1) It is very likely that non-metal tools persisted for a long time after the advent of iron and bronze.
Flint is actually a pretty good material for arrowheads and other small cutting tools as it can take an extremely sharp cutting edge (indeed obsidian is used even now for specialist surgical tools for eye surgery etc) and unless you are trying to penetrate armour its brittleness is not a major drawback.
Flint also has the advantage that as long as you can get the raw material all you need to make it is skilled labour. Unlike iron smelting you don;t need any sort of industrial infrastructure and knapping tools can be carried in a pocket. Clearly this is a big plus for small communities of semi-nomadic hunter gatherers.
The big advantage of metalworking is that once you have the facilities set up and a ready supply of the raw material you can manufacture tools fairly quickly and in quantity. This means that any sort of metalworking is inherently leaning towards a trade based economy based around a more settled community.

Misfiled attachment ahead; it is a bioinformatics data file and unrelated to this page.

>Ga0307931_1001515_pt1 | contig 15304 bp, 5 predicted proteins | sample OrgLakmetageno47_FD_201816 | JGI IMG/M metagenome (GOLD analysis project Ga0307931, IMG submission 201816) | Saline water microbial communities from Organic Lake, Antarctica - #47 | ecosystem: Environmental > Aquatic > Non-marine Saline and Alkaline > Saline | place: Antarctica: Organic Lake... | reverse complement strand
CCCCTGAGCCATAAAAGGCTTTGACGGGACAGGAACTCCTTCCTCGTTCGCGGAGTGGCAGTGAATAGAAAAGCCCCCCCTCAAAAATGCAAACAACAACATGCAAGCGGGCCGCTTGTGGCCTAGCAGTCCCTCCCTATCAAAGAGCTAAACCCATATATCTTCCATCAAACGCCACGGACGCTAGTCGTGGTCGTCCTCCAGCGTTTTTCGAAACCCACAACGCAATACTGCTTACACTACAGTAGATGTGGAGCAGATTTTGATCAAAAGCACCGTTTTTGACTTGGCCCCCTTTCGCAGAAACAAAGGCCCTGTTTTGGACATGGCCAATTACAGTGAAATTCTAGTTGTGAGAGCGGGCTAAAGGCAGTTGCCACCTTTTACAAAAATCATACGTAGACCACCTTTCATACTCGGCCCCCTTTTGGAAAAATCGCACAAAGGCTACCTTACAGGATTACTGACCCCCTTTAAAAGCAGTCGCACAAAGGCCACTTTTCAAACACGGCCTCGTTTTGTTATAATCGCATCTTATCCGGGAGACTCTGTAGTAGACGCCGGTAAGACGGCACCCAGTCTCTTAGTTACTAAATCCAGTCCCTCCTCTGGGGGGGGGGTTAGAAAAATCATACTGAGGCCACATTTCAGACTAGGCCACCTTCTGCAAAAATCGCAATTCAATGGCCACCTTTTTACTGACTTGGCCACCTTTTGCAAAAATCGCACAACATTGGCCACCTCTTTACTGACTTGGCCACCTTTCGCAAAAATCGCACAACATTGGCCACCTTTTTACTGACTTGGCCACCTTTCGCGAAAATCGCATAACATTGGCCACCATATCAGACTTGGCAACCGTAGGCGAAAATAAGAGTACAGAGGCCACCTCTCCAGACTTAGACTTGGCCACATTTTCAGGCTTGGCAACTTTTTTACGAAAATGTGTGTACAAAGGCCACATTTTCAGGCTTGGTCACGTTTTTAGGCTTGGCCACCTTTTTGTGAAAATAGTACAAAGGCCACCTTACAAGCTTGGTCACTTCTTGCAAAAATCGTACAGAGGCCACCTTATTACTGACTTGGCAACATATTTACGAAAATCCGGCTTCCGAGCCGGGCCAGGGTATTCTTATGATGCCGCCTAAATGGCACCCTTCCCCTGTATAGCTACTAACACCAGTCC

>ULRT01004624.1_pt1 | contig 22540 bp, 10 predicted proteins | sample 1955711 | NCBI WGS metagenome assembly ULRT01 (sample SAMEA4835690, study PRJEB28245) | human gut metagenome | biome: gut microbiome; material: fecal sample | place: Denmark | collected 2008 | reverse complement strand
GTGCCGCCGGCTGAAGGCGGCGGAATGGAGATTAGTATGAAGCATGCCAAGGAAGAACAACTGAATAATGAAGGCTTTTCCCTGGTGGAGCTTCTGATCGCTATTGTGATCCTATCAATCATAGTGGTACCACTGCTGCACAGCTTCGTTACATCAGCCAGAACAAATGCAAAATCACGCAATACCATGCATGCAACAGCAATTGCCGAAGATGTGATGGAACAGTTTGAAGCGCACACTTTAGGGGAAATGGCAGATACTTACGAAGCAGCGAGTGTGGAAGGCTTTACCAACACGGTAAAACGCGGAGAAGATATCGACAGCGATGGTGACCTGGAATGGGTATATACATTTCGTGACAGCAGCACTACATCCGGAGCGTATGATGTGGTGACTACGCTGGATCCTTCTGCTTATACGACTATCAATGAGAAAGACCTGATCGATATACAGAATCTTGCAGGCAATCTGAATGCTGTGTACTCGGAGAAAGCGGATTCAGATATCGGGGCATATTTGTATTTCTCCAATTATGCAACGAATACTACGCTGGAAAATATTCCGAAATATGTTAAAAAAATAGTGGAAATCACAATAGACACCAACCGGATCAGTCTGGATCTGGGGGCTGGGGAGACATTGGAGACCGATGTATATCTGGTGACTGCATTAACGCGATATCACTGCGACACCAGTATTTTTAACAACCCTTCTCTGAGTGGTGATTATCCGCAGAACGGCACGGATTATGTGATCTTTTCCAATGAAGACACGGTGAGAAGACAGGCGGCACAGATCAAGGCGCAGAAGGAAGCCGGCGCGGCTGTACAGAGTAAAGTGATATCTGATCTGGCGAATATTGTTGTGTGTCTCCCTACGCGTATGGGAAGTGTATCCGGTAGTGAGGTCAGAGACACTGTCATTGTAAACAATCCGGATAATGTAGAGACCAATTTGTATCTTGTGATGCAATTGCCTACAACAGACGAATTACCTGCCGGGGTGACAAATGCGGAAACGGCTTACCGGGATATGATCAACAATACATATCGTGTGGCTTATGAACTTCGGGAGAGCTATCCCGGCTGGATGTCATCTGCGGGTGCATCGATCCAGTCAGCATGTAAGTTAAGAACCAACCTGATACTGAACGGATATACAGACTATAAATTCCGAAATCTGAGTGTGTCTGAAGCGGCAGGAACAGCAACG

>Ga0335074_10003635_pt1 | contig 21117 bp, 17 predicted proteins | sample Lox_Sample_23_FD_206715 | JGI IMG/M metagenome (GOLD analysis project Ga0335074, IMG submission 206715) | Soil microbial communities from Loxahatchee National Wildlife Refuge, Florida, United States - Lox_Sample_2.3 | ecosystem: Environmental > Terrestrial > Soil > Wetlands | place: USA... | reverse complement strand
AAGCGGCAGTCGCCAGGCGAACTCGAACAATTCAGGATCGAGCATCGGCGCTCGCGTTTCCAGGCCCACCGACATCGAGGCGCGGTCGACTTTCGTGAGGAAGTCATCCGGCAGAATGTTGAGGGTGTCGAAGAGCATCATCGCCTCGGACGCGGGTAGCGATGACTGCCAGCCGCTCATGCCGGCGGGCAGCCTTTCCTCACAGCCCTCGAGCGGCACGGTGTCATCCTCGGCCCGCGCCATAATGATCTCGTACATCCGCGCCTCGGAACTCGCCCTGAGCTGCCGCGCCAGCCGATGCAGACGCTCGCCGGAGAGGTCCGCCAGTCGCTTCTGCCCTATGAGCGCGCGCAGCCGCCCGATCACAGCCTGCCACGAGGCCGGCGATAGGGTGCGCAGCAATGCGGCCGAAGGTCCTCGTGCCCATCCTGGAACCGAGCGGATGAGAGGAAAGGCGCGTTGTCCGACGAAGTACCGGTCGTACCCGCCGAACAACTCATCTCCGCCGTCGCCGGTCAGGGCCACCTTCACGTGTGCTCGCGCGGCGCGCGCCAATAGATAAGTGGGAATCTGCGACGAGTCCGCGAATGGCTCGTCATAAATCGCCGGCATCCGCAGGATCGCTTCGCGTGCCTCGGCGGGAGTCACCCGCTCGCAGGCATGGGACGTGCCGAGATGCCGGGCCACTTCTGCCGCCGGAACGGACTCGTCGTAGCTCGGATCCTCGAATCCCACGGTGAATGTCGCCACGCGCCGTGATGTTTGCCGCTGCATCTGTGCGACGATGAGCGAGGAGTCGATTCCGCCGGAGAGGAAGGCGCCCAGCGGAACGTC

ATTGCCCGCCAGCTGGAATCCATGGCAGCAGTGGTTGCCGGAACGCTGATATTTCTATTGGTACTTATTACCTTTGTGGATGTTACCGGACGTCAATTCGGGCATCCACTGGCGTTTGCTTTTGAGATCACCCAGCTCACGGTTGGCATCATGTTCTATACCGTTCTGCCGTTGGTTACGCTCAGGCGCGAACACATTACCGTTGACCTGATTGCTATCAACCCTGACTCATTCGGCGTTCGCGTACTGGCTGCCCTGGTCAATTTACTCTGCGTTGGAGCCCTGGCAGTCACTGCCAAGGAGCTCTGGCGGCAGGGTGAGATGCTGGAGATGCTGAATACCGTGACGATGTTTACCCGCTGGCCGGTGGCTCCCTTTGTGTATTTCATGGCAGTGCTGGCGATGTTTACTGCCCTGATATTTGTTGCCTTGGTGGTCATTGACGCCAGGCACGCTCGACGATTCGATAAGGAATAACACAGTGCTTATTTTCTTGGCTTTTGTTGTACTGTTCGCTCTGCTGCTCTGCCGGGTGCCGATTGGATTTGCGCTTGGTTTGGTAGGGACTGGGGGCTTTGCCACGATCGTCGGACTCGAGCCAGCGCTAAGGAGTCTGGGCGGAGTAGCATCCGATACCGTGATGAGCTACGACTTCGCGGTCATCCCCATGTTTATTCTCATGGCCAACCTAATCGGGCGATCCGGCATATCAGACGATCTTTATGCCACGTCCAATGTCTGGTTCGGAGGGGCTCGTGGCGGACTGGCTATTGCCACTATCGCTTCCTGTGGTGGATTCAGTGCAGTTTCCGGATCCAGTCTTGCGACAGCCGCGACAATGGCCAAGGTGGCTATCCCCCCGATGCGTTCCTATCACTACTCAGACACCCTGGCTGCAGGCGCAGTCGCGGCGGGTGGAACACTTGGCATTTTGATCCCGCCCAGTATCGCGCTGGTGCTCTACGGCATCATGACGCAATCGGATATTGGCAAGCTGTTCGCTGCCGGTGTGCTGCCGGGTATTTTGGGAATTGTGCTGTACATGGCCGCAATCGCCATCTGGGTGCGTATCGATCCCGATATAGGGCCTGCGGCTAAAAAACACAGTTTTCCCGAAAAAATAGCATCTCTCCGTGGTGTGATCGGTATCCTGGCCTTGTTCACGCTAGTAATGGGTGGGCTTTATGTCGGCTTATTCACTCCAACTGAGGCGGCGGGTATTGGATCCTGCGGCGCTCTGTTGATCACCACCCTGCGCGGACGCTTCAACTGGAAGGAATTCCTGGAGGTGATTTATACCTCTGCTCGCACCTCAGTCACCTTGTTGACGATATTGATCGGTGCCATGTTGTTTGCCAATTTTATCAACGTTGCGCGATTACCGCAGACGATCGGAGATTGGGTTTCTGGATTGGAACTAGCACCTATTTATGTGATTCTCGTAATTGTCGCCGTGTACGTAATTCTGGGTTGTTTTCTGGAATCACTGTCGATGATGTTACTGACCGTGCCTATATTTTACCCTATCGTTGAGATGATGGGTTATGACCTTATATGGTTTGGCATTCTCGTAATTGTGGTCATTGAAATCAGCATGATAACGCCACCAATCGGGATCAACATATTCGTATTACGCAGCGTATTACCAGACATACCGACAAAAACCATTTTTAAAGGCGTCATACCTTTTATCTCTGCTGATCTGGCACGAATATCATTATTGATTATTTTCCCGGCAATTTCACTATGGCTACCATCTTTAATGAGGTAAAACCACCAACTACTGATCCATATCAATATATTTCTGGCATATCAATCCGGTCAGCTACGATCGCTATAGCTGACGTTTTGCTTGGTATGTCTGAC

It is also important to bear in in mind that the iron of the iron age is not remotely the same thing as modern steel and primitive wrought iron is in many ways inferior to bronze as a material for tools and the ability to produce steel would have been almost magical and certainly not a technology which would proliferate very quickly.
Equally while the best flit tools are works of great craftsmanship it is also true that you can just smash a flint with a rock and get a load of usable sharp edges.
Having said that wrought iron has some significant advantages in that it is a very versatile material and can be used for nails, wheel rims, cooking pots, buckles agricultural tools etc etc so once a community starts to rely on iron for these more domestic applications it makes economic sense to phase out flint knapping and consolidate toolmaking with the blacksmith.
Iron also has the advantage over bronze that in many areas (eg central Britain and Scandinavia) there were abundant supplies of good quality iron ore near the surface and plenty of forests of fuel to smelt it as well as clay and limestone for smelting as opposed to bronze which even now is very expensive as supplies of copper and especially tin are less abundant and harder to get at.